Second chances

Round & About

London

For 159 years, Battersea Dogs & Cats Home has rescued and rehomed lost, abandoned, neglected and unwanted pets that, through no fault of their own, have found themselves in desperate need of a second chance.

Since it was founded in 1860, Battersea has helped over three million dogs and cats to find new loving homes or be reunited with their original owners after going astray. But Battersea is not just a rescue charity. Our work stretches beyond our centres through our position as a driver for change and a champion for vulnerable animals. In the last decade alone, we have worked to bring about key changes in the law, such as increased sentences for animal cruelty, and we are recognised for our positive approach to partnership working and sector-wide collaborations.

Across our three sites – Battersea London, Brands Hatch, and Old Windsor – we help over 7,000 dogs and cats every year. Some have been given up when their owners can no longer care for them. Some have been abandoned and found wandering the streets.

Battersea’s promise to these frightened, often neglected animals is to never turn them away.

We aim to never turn away a dog or cat in need of help, caring for them until their owners or loving new homes can be found, no matter how long it takes. We are champions for, and supporters of, vulnerable dogs and cats, determined to create lasting changes for animals in our society.

In 2018, Battersea rehomed on average 6 dogs and 6 cats every day. For our staff and volunteers, there’s nothing better than seeing our animals setting off for their new life.

Our Values

Everything we do as individuals and teams, as vets and volunteers, nurses, kennel and rehoming staff, fundraisers and foster carers is underpinned by Battersea’s Values.

Care: We are passionate about the welfare of dogs and cats, and all our work is inspired by the needs of, and our love for, animals.

Excellence: We have been working tirelessly to provide shelter for animals for over 150 years. We are one of the oldest animal charities in the world and the knowledge and experience we have gained has made us credible leaders in our field.

Determination: We deal with some of the most challenging situations that impact the lives of dogs and cats. We seek to tackle problems at source by working actively with communities and wider society, challenging misconceptions and encouraging owners to take responsibility for their pets and treat animals humanely. We will not shy away from difficult issues.

Respect: We treat all animals and people with respect and dignity.

Integrity: We are trustworthy, we are indebted to our supporters and greatly value all the donations given to us, ensuring that they are carefully spent on providing the best possible future for animals.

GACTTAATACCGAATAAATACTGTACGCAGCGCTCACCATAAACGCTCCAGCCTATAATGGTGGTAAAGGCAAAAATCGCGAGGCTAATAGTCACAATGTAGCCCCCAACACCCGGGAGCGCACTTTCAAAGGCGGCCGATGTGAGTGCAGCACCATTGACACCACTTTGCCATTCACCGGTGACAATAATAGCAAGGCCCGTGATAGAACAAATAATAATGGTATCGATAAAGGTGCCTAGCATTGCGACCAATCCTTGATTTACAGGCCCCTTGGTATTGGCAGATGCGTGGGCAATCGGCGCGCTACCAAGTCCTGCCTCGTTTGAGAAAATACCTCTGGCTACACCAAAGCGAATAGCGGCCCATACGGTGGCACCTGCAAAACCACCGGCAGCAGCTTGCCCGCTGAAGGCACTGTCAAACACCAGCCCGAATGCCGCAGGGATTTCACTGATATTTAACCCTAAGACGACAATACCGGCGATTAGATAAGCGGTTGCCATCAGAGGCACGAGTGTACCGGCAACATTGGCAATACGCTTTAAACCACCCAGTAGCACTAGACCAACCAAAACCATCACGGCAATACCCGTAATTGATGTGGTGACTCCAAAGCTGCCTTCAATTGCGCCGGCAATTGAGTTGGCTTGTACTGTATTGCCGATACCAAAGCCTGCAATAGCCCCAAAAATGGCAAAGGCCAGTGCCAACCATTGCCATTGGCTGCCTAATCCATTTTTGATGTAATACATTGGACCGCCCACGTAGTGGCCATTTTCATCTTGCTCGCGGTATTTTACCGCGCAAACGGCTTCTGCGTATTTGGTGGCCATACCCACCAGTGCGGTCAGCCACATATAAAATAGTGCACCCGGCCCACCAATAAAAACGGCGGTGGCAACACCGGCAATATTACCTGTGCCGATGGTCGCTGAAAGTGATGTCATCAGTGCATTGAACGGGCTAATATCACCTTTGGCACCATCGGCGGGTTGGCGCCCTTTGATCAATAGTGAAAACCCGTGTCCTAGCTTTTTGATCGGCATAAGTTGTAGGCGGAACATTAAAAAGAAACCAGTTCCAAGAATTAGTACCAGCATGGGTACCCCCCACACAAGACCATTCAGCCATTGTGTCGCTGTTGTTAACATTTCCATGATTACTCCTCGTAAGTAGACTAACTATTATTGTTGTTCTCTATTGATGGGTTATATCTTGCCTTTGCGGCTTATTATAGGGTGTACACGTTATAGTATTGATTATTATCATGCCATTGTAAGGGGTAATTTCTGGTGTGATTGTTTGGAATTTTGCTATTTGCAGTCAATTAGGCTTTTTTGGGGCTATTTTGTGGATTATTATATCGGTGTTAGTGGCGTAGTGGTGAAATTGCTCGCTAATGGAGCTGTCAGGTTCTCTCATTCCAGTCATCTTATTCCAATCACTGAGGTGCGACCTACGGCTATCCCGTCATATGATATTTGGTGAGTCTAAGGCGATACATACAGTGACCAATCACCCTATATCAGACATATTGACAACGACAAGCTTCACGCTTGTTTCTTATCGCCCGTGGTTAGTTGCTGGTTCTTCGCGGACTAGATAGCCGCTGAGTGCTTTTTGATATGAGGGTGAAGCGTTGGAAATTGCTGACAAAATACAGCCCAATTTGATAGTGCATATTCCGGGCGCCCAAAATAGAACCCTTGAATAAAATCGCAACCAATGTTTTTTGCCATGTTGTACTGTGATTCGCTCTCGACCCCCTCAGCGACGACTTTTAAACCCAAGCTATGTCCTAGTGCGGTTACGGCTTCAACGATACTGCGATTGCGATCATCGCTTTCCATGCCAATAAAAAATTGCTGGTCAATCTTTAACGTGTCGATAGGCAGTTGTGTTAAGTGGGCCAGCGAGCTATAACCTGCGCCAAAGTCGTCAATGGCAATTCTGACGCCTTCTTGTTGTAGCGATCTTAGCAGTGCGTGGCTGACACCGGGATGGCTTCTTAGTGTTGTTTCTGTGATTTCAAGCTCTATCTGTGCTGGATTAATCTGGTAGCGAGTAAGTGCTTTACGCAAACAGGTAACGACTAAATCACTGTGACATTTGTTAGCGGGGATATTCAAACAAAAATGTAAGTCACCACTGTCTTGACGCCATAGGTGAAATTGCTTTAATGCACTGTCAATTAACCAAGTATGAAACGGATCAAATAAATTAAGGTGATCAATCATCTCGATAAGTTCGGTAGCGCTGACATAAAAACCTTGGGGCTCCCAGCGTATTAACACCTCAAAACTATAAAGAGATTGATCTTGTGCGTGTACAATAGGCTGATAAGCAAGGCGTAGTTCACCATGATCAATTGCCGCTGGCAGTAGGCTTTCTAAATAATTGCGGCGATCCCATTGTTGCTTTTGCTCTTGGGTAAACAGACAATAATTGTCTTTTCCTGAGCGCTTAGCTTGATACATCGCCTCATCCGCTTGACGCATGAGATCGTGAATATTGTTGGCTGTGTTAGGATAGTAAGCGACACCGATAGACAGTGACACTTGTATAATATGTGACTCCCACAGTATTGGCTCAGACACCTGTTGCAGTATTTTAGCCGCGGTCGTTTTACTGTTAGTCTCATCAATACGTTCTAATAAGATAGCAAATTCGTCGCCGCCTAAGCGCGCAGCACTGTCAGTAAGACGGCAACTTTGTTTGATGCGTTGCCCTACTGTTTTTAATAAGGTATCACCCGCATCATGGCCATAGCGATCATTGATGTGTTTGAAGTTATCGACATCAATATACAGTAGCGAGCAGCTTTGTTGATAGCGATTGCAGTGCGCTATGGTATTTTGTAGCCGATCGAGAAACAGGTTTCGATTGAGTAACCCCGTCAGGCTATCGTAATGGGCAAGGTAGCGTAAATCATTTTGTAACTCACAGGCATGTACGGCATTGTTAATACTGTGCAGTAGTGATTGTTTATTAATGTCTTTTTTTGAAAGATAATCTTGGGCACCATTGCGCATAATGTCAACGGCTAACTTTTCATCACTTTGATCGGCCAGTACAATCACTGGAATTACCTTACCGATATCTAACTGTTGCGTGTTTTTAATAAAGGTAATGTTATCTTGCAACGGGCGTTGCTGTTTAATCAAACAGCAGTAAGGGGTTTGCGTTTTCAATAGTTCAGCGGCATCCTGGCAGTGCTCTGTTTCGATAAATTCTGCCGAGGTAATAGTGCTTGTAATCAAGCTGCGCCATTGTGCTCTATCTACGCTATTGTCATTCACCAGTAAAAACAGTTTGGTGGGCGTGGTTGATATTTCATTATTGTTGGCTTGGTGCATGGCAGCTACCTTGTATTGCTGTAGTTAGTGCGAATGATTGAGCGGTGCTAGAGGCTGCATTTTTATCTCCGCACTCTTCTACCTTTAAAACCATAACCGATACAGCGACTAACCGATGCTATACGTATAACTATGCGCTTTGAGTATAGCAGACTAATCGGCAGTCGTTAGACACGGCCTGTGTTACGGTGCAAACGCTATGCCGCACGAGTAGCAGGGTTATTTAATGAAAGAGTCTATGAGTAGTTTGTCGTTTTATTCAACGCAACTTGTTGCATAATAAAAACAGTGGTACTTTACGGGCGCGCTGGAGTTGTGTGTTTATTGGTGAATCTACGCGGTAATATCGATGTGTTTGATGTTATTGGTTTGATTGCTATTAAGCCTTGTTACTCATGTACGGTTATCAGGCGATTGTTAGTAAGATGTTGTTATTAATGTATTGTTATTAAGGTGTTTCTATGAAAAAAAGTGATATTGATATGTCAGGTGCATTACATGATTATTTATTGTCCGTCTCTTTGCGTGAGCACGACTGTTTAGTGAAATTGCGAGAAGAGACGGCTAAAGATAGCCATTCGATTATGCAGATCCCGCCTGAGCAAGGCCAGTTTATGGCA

Commitment: We strive to find every dog and cat a loving home. We put no limit on the time an animal stays with us, and we will never put an animal to sleep unless significant medical, safety, or legal reasons compel us to do so. Our staff and volunteers are hugely committed.

Our Reach

Battersea’s respected, authoritative and influential voice has a proven record in bringing about policy and legislative change to benefit animal welfare, and 2018 was no exception.

We had a wide range of successes, all aimed at improving the health and welfare of animals that cannot speak for themselves. These successes included; influencing Government to support a ban on third party sales and having various asks from our Backstreet Breeding campaign included in the regulations for breeding and sale provisions, resulting in closure of the loophole that previously allowed sales of puppies under eight weeks.

How You Can Help

Without the support of our incredible staff, volunteers and supporters, Battersea would not be able to continue all the hard work we do to help dogs and cats.

In 2018, over 1,000 volunteers and foster carers donated almost 150,000 hours to Battersea, across all three centres, assisting our staff in a huge variety of ways. As well as our ever-popular animal welfare roles, volunteers help staff with office duties, represent us at events, show visitors around our centres and help us raise vital funds. We are also supported by a team of community engagement volunteers who go into local schools to educate children about our cause and responsible pet ownership.

Our volunteers can feel good about giving back to the community and helping dogs and cats that may not have had the best start in life. They gain new and transferable skills as well as developing current ones and many will use their experiences with us to enhance their CVs or even make a full career change.

It’s also a great way to make lots of new two-legged and four-legged friends!

Battersea Dogs & Cats Home

For more information, please visit

Beeline to bliss

Round & About

London

Petersham Nurseries – Richmond’s visionary garden center and lifestyle mecca – is one of West London’s greatest treasures and creative success stories.